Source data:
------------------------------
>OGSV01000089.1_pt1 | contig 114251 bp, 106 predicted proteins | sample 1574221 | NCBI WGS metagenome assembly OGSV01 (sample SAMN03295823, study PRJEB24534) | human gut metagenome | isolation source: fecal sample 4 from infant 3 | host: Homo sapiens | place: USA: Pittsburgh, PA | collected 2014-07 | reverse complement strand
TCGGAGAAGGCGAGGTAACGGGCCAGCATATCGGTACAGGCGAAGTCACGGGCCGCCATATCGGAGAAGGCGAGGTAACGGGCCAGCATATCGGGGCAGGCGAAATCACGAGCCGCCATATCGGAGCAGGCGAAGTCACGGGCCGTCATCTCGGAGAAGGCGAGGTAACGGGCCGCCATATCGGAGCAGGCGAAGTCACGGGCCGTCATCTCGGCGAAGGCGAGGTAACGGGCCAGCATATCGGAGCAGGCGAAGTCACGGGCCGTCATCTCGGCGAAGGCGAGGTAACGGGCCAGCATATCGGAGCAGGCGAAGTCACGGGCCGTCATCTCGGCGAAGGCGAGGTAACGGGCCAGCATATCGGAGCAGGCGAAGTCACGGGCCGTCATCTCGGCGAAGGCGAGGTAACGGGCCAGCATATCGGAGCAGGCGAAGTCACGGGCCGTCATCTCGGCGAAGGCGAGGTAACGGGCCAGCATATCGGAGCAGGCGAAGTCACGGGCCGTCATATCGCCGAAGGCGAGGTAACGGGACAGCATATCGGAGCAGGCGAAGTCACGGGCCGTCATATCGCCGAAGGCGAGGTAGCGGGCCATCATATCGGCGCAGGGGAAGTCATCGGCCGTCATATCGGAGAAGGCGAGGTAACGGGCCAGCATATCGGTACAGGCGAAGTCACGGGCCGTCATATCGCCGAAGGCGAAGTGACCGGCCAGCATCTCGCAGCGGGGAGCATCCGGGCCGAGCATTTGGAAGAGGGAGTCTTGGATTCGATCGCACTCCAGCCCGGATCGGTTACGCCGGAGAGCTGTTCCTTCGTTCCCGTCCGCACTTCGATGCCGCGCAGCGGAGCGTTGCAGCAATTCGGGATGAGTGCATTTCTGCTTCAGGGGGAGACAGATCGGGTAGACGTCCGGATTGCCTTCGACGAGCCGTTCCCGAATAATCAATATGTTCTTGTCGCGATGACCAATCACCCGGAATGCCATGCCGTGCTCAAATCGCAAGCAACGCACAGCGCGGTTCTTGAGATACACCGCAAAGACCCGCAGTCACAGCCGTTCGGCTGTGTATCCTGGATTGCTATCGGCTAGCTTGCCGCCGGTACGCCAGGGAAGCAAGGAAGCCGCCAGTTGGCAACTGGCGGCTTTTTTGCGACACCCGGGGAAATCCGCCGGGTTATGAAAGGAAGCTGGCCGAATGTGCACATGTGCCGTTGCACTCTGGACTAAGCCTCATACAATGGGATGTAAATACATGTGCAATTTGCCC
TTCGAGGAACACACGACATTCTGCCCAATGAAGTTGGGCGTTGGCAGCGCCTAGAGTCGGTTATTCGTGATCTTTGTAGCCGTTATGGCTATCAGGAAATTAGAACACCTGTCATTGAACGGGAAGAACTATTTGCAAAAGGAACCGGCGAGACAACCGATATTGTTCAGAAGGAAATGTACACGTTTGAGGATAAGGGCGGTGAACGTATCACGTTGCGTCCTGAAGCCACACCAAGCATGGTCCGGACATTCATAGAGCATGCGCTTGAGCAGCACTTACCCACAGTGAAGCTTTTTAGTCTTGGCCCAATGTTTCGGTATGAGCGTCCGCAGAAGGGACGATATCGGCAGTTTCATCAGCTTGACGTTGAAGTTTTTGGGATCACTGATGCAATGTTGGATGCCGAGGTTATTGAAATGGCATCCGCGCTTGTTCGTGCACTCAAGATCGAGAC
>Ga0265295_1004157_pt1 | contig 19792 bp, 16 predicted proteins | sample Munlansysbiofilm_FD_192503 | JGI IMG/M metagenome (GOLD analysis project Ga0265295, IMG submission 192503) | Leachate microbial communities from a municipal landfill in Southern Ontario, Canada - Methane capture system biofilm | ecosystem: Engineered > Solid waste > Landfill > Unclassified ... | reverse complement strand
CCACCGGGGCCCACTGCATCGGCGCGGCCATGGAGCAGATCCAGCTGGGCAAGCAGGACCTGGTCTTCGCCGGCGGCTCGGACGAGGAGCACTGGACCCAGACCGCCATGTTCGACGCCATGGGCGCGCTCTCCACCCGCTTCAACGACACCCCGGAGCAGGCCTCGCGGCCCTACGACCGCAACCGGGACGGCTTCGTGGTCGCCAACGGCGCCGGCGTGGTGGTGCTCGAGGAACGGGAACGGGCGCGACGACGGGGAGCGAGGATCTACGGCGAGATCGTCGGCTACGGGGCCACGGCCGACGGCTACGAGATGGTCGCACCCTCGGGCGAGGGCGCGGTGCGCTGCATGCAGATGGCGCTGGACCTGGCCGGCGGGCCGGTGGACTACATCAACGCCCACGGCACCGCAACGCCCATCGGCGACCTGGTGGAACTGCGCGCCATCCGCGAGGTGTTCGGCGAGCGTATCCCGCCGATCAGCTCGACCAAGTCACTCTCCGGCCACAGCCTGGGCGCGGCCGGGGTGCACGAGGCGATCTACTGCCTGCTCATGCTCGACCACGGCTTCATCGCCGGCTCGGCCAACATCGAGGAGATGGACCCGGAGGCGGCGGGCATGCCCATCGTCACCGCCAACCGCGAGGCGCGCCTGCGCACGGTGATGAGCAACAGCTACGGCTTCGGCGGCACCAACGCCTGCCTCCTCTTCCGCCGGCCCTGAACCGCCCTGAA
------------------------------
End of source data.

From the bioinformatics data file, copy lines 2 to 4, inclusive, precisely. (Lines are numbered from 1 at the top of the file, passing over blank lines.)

TCGGAGAAGGCGAGGTAACGGGCCAGCATATCGGTACAGGCGAAGTCACGGGCCGCCATATCGGAGAAGGCGAGGTAACGGGCCAGCATATCGGGGCAGGCGAAATCACGAGCCGCCATATCGGAGCAGGCGAAGTCACGGGCCGTCATCTCGGAGAAGGCGAGGTAACGGGCCGCCATATCGGAGCAGGCGAAGTCACGGGCCGTCATCTCGGCGAAGGCGAGGTAACGGGCCAGCATATCGGAGCAGGCGAAGTCACGGGCCGTCATCTCGGCGAAGGCGAGGTAACGGGCCAGCATATCGGAGCAGGCGAAGTCACGGGCCGTCATCTCGGCGAAGGCGAGGTAACGGGCCAGCATATCGGAGCAGGCGAAGTCACGGGCCGTCATCTCGGCGAAGGCGAGGTAACGGGCCAGCATATCGGAGCAGGCGAAGTCACGGGCCGTCATCTCGGCGAAGGCGAGGTAACGGGCCAGCATATCGGAGCAGGCGAAGTCACGGGCCGTCATATCGCCGAAGGCGAGGTAACGGGACAGCATATCGGAGCAGGCGAAGTCACGGGCCGTCATATCGCCGAAGGCGAGGTAGCGGGCCATCATATCGGCGCAGGGGAAGTCATCGGCCGTCATATCGGAGAAGGCGAGGTAACGGGCCAGCATATCGGTACAGGCGAAGTCACGGGCCGTCATATCGCCGAAGGCGAAGTGACCGGCCAGCATCTCGCAGCGGGGAGCATCCGGGCCGAGCATTTGGAAGAGGGAGTCTTGGATTCGATCGCACTCCAGCCCGGATCGGTTACGCCGGAGAGCTGTTCCTTCGTTCCCGTCCGCACTTCGATGCCGCGCAGCGGAGCGTTGCAGCAATTCGGGATGAGTGCATTTCTGCTTCAGGGGGAGACAGATCGGGTAGACGTCCGGATTGCCTTCGACGAGCCGTTCCCGAATAATCAATATGTTCTTGTCGCGATGACCAATCACCCGGAATGCCATGCCGTGCTCAAATCGCAAGCAACGCACAGCGCGGTTCTTGAGATACACCGCAAAGACCCGCAGTCACAGCCGTTCGGCTGTGTATCCTGGATTGCTATCGGCTAGCTTGCCGCCGGTACGCCAGGGAAGCAAGGAAGCCGCCAGTTGGCAACTGGCGGCTTTTTTGCGACACCCGGGGAAATCCGCCGGGTTATGAAAGGAAGCTGGCCGAATGTGCACATGTGCCGTTGCACTCTGGACTAAGCCTCATACAATGGGATGTAAATACATGTGCAATTTGCCC
TTCGAGGAACACACGACATTCTGCCCAATGAAGTTGGGCGTTGGCAGCGCCTAGAGTCGGTTATTCGTGATCTTTGTAGCCGTTATGGCTATCAGGAAATTAGAACACCTGTCATTGAACGGGAAGAACTATTTGCAAAAGGAACCGGCGAGACAACCGATATTGTTCAGAAGGAAATGTACACGTTTGAGGATAAGGGCGGTGAACGTATCACGTTGCGTCCTGAAGCCACACCAAGCATGGTCCGGACATTCATAGAGCATGCGCTTGAGCAGCACTTACCCACAGTGAAGCTTTTTAGTCTTGGCCCAATGTTTCGGTATGAGCGTCCGCAGAAGGGACGATATCGGCAGTTTCATCAGCTTGACGTTGAAGTTTTTGGGATCACTGATGCAATGTTGGATGCCGAGGTTATTGAAATGGCATCCGCGCTTGTTCGTGCACTCAAGATCGAGAC
>Ga0265295_1004157_pt1 | contig 19792 bp, 16 predicted proteins | sample Munlansysbiofilm_FD_192503 | JGI IMG/M metagenome (GOLD analysis project Ga0265295, IMG submission 192503) | Leachate microbial communities from a municipal landfill in Southern Ontario, Canada - Methane capture system biofilm | ecosystem: Engineered > Solid waste > Landfill > Unclassified ... | reverse complement strand